Stocks with market capitalization between $2B and $10B, such as Tandem Diabetes Care, Inc. (NASDAQ:TNDM) with a size of US$3.8b, do not attract as much attention from the investing community as do the small-caps and large-caps. While they are less talked about as an investment category, mid-cap risk-adjusted returns have generally been better than more commonly focused stocks that fall into the small- or large-cap categories. Today we will look at TNDM’s financial liquidity and debt levels, which are strong indicators for whether the company can weather economic downturns or fund strategic acquisitions for future growth. Note that this information is centred entirely on financial health and is a top-level understanding, so I encourage you to look further into TNDM here.
Can TNDM service its debt comfortably?
Debt-to-equity ratio standards differ between industries, as some are more capital-intensive than others, meaning they need more capital to carry out core operations. A ratio below 40% for mid-cap stocks is considered as financially healthy, as a rule of thumb. For Tandem Diabetes Care, investors should not worry about its debt levels because the company has none! It has been operating its business with zero debt and utilising only its equity capital. Investors’ risk associated with debt is virtually non-existent with TNDM, and the company has plenty of headroom and ability to raise debt should it need to in the future.
Can TNDM pay its short-term liabilities?
Given zero long-term debt on its balance sheet, Tandem Diabetes Care has no solvency issues, which is used to describe the company’s ability to meet its long-term obligations. But another important aspect of financial health is liquidity: the company’s ability to meet short-term obligations, including payments to suppliers and employees. At the current liabilities level of US$66m, it appears that the company has been able to meet these obligations given the level of current assets of US$188m, with a current ratio of 2.83x. The current ratio is calculated by dividing current assets by current liabilities. Usually, for Medical Equipment companies, this is a suitable ratio since there is a bit of a cash buffer without leaving too much capital in a low-return environment.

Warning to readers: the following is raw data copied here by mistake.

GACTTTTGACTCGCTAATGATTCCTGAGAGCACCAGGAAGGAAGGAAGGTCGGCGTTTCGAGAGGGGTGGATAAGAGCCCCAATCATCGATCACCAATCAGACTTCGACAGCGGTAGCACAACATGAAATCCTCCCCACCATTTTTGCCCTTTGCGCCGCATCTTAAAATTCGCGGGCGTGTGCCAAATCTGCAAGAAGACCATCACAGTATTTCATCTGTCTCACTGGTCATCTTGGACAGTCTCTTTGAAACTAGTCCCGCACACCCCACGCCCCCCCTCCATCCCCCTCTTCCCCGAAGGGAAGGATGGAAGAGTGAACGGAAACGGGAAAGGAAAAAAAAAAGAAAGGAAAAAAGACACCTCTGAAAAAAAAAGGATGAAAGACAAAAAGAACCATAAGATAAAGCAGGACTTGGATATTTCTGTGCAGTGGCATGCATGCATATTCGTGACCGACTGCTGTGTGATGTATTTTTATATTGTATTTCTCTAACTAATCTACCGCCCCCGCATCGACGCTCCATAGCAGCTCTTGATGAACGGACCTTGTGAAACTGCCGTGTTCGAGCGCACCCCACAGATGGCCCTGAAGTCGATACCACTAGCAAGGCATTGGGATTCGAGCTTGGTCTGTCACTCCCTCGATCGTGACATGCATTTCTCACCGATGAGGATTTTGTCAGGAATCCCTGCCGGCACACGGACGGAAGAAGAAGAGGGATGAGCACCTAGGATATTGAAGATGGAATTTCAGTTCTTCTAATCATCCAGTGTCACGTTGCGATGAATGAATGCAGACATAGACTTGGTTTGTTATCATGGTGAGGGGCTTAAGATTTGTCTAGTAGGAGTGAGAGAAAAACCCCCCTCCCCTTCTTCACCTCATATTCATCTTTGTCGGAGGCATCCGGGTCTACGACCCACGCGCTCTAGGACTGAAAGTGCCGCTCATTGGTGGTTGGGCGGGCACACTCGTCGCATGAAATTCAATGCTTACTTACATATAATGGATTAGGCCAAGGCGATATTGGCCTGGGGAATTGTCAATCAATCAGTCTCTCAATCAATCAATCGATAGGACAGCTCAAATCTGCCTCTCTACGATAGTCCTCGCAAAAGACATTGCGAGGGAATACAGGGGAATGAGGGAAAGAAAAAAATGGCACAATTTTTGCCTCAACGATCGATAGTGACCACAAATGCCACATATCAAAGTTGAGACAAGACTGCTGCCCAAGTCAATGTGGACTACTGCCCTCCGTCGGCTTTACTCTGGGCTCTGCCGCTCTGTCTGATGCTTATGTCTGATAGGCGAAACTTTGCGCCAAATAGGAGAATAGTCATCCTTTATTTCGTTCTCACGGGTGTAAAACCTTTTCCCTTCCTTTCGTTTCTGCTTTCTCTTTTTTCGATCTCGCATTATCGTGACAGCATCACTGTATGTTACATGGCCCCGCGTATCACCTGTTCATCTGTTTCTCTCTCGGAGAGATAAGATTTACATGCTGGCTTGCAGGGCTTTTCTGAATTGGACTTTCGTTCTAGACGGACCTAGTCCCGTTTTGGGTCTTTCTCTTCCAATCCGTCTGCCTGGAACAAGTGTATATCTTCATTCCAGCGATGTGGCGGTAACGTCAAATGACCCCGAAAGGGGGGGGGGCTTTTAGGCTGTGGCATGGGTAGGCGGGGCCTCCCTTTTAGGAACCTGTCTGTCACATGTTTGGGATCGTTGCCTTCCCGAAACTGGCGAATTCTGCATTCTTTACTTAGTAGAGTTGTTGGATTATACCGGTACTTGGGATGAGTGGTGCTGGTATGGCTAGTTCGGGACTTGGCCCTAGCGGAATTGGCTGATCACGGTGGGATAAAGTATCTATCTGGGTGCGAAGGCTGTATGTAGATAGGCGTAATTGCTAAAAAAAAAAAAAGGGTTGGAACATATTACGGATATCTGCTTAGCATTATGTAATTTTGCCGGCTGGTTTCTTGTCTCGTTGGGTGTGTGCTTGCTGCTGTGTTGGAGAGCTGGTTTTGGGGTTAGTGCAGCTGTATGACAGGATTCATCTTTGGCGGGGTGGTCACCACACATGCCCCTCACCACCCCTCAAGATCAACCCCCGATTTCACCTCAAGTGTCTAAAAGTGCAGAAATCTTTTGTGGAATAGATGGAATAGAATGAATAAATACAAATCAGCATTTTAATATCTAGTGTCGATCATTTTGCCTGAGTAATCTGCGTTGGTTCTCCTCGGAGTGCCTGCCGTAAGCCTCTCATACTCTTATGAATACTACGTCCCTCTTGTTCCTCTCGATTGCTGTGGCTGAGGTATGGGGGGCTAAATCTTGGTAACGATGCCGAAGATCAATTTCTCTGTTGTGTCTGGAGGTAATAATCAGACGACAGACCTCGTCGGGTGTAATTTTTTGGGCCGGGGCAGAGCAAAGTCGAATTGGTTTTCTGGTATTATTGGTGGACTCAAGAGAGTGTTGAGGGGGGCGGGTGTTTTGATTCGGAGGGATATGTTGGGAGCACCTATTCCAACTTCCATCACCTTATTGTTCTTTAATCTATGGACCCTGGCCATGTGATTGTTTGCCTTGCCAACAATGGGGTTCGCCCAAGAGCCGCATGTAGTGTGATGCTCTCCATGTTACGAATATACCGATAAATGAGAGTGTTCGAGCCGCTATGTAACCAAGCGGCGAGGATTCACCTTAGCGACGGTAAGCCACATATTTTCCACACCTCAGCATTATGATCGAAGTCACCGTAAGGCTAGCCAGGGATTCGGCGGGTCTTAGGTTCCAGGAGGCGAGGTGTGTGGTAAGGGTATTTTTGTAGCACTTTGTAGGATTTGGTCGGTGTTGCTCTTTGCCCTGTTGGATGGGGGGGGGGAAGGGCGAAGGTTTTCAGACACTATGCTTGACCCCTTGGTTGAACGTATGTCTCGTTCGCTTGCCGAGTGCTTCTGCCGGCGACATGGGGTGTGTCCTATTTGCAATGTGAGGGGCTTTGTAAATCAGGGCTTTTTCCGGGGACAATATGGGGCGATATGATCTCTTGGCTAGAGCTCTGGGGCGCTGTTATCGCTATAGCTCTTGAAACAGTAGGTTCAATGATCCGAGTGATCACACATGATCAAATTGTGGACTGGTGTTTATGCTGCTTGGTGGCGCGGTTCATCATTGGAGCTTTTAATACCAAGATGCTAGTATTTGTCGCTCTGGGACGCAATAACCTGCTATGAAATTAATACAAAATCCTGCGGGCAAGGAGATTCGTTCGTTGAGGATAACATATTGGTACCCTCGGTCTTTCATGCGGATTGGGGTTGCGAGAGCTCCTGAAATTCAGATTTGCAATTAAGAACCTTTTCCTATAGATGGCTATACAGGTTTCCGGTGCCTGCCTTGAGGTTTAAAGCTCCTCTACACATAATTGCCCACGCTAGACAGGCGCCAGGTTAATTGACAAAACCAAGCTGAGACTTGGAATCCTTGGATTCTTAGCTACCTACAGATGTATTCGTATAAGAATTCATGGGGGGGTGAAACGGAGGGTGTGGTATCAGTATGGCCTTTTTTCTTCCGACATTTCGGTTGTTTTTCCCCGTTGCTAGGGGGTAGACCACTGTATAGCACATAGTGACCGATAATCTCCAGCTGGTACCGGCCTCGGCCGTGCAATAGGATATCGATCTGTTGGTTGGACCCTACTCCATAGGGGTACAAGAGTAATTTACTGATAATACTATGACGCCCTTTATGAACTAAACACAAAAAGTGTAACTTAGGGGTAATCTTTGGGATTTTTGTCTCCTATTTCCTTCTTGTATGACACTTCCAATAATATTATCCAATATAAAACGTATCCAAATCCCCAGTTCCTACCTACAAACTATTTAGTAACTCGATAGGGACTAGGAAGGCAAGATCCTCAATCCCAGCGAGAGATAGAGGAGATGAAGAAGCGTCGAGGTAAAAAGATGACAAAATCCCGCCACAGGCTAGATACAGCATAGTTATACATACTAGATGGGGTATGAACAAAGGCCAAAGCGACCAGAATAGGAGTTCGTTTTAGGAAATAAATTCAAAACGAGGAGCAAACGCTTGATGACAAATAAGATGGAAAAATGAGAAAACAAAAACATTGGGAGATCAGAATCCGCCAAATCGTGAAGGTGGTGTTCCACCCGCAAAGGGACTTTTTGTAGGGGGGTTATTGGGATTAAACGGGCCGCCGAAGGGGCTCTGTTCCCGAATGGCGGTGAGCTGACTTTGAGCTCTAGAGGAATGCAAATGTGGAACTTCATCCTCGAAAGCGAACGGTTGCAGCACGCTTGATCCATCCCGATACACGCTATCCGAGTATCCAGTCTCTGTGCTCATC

TNDM has zero-debt in addition to ample cash to cover its short-term commitments. Its safe operations reduces risk for the company and shareholders, but some degree of debt could also boost earnings growth and operational efficiency. I admit this is a fairly basic analysis for TNDM’s financial health. Other important fundamentals need to be considered alongside. I suggest you continue to research Tandem Diabetes Care to get a more holistic view of the stock by looking at:
- Future Outlook: What are well-informed industry analysts predicting for TNDM’s future growth? Take a look at our free research report of analyst consensus for TNDM’s outlook.
- Valuation: What is TNDM worth today? Is the stock undervalued, even when its growth outlook is factored into its intrinsic value? The intrinsic value infographic in our free research report helps visualize whether TNDM is currently mispriced by the market.
- Other High-Performing Stocks: Are there other stocks that provide better prospects with proven track records? Explore our free list of these great stocks here.
We aim to bring you long-term focused research analysis driven by fundamental data. Note that our analysis may not factor in the latest price-sensitive company announcements or qualitative material.
If you spot an error that warrants correction, please contact the editor at firstname.lastname@example.org. This article by Simply Wall St is general in nature. It does not constitute a recommendation to buy or sell any stock, and does not take account of your objectives, or your financial situation. Simply Wall St has no position in the stocks mentioned. Thank you for reading.